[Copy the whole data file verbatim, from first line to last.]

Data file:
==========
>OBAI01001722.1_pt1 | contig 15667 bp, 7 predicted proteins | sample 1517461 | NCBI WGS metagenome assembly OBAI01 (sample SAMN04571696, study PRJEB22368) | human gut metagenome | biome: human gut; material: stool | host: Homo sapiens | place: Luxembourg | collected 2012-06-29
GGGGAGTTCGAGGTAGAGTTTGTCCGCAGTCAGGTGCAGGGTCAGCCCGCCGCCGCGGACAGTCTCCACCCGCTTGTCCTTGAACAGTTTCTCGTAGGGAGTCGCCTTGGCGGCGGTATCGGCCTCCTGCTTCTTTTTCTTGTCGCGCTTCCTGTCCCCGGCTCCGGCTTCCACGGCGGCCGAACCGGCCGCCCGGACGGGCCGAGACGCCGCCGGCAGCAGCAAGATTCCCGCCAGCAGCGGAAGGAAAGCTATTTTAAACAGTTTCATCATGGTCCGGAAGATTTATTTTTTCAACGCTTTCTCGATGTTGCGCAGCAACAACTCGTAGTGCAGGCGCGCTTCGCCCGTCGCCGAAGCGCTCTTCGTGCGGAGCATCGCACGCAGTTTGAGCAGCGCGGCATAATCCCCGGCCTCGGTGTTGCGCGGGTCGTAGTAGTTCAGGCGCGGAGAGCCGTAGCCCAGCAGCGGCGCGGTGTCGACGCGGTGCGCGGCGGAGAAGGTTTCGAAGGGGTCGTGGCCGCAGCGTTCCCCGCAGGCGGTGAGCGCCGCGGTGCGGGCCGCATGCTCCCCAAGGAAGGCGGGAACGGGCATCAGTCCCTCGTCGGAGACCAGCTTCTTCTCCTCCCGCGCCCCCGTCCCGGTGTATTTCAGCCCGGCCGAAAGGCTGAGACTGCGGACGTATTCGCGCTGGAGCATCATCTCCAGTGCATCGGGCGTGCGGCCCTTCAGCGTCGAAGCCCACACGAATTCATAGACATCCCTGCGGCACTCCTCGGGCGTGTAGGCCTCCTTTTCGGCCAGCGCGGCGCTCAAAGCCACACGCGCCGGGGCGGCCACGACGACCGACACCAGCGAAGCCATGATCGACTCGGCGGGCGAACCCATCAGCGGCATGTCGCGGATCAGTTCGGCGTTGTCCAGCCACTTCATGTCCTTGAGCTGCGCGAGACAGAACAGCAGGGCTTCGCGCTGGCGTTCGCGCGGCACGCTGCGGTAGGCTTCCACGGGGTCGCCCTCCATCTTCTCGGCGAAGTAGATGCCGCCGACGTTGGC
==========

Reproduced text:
>OBAI01001722.1_pt1 | contig 15667 bp, 7 predicted proteins | sample 1517461 | NCBI WGS metagenome assembly OBAI01 (sample SAMN04571696, study PRJEB22368) | human gut metagenome | biome: human gut; material: stool | host: Homo sapiens | place: Luxembourg | collected 2012-06-29
GGGGAGTTCGAGGTAGAGTTTGTCCGCAGTCAGGTGCAGGGTCAGCCCGCCGCCGCGGACAGTCTCCACCCGCTTGTCCTTGAACAGTTTCTCGTAGGGAGTCGCCTTGGCGGCGGTATCGGCCTCCTGCTTCTTTTTCTTGTCGCGCTTCCTGTCCCCGGCTCCGGCTTCCACGGCGGCCGAACCGGCCGCCCGGACGGGCCGAGACGCCGCCGGCAGCAGCAAGATTCCCGCCAGCAGCGGAAGGAAAGCTATTTTAAACAGTTTCATCATGGTCCGGAAGATTTATTTTTTCAACGCTTTCTCGATGTTGCGCAGCAACAACTCGTAGTGCAGGCGCGCTTCGCCCGTCGCCGAAGCGCTCTTCGTGCGGAGCATCGCACGCAGTTTGAGCAGCGCGGCATAATCCCCGGCCTCGGTGTTGCGCGGGTCGTAGTAGTTCAGGCGCGGAGAGCCGTAGCCCAGCAGCGGCGCGGTGTCGACGCGGTGCGCGGCGGAGAAGGTTTCGAAGGGGTCGTGGCCGCAGCGTTCCCCGCAGGCGGTGAGCGCCGCGGTGCGGGCCGCATGCTCCCCAAGGAAGGCGGGAACGGGCATCAGTCCCTCGTCGGAGACCAGCTTCTTCTCCTCCCGCGCCCCCGTCCCGGTGTATTTCAGCCCGGCCGAAAGGCTGAGACTGCGGACGTATTCGCGCTGGAGCATCATCTCCAGTGCATCGGGCGTGCGGCCCTTCAGCGTCGAAGCCCACACGAATTCATAGACATCCCTGCGGCACTCCTCGGGCGTGTAGGCCTCCTTTTCGGCCAGCGCGGCGCTCAAAGCCACACGCGCCGGGGCGGCCACGACGACCGACACCAGCGAAGCCATGATCGACTCGGCGGGCGAACCCATCAGCGGCATGTCGCGGATCAGTTCGGCGTTGTCCAGCCACTTCATGTCCTTGAGCTGCGCGAGACAGAACAGCAGGGCTTCGCGCTGGCGTTCGCGCGGCACGCTGCGGTAGGCTTCCACGGGGTCGCCCTCCATCTTCTCGGCGAAGTAGATGCCGCCGACGTTGGC